Global warming impacts virtually all biota and ecosystems. Many of these impacts are mediated through direct effects of temperature on individual vital rates. Yet how this translates from the individual to the population level is still poorly understood, hampering the assessment of global warming impacts on population structure and dynamics. Here, we study the effects of temperature on intraspecific competition and cannibalism and the population dynamical consequences in a size-structured fish population. We use a physiologically structured consumer-resource model in which we explicitly model the temperature dependencies of the consumer vital rates and the resource population growth rate. Our model predicts that increased temperature decreases resource density despite higher resource growth rates, reflecting stronger intraspecific competition among consumers. At a critical temperature, the consumer population dynamics destabilize and shift from a stable equilibrium to competition-driven generation cycles that are dominated by recruits. As a consequence, maximum age decreases and the proportion of younger and smaller-sized fish increases. These model predictions support the hypothesis of decreasing mean body sizes due to increased temperatures. We conclude that in size-structured fish populations, global warming may increase competition, favor smaller size classes, and induce regime shifts that destabilize population and community dynamics.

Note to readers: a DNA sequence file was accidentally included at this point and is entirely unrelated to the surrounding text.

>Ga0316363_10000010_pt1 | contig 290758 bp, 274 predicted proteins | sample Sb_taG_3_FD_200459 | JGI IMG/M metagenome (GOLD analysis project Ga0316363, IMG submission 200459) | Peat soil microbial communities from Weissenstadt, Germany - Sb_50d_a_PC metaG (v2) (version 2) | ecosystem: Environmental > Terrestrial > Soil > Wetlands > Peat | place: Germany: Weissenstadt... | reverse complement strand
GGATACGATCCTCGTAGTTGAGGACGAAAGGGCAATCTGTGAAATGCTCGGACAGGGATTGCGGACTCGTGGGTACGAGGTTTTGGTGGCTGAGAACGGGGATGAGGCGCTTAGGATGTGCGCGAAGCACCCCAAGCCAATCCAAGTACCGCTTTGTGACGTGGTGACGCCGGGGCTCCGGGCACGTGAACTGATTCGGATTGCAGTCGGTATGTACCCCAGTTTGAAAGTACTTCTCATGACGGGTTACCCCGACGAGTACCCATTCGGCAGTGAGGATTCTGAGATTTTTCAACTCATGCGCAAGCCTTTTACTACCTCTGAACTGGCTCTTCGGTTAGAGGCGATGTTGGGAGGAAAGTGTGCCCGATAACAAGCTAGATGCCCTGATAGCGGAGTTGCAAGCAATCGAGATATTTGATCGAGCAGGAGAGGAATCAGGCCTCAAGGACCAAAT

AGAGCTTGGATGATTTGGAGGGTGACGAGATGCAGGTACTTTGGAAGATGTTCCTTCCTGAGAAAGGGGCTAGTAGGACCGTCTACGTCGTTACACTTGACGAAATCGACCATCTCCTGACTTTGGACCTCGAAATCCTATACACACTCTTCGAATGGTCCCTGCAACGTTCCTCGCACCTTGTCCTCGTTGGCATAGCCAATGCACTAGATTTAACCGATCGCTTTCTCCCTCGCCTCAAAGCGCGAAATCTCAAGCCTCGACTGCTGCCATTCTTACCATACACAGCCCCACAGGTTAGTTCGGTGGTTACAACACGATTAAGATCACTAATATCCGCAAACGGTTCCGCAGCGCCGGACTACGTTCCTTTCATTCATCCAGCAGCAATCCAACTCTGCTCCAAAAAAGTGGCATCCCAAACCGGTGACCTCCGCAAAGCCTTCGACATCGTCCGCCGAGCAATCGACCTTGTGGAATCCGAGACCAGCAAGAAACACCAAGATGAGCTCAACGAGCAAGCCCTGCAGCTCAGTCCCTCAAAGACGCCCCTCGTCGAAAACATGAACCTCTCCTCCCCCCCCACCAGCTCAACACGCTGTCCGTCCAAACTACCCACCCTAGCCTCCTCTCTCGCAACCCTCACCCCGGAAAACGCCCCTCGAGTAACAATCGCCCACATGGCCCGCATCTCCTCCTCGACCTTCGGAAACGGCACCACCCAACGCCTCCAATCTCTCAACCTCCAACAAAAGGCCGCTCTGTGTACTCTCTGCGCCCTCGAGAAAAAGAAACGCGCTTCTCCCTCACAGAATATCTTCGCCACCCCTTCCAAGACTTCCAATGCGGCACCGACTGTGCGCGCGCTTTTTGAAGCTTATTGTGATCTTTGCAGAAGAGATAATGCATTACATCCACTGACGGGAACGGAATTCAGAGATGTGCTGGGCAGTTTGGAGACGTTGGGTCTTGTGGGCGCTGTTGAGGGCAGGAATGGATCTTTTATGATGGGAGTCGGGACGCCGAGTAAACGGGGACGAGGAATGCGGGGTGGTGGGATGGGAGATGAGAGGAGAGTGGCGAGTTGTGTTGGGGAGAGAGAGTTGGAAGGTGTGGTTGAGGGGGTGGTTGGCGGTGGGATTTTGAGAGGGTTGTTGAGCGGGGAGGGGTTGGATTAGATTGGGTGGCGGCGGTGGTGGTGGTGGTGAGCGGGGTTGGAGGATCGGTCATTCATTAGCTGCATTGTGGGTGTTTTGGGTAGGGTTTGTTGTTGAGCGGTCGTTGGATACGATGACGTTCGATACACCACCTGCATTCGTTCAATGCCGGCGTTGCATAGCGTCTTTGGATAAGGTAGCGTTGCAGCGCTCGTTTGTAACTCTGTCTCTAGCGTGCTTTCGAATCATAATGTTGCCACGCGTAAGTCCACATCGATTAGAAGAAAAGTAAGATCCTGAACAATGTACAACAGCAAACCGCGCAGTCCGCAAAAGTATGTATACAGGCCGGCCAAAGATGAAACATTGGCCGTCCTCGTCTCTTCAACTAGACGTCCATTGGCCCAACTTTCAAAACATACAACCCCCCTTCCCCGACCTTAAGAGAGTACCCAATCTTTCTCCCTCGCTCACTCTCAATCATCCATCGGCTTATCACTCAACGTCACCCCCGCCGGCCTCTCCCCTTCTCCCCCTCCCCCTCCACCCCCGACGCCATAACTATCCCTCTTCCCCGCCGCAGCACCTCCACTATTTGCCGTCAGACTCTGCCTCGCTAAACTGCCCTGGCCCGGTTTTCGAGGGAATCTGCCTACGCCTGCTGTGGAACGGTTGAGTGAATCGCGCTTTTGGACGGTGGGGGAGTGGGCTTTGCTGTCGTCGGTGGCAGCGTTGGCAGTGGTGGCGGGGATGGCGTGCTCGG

- EURASIAN PERCH
- INDIVIDUAL GROWTH
[Ohlberger, Jan; Edeline, Eric; Vollestad, Leif Asbjorn; Stenseth, Nils C.] Univ Oslo, Dept Biol, CEES, N-0316 Oslo, Norway; [Edeline, Eric] Univ Paris 06, UMR 7618, Ctr Natl Rech Sci, Lab Biogeochim & Ecol Milieux Continentaux, F-75230 Paris 05, France; [Claessen, David] Ecole Normale Super, UMR 7625, Lab Ecol & Evolut, Environm Res & Teaching Inst, F-75230 Paris 05, France
Ohlberger, J (reprint author), Univ Oslo, Dept Biol, CEES, POB 1066 Blindern, N-0316 Oslo, Norway.
- Ecologie et évolution, UMR7625
- Institut d'écologie et des sciences de l'environnement de Paris (IEES), UMR7618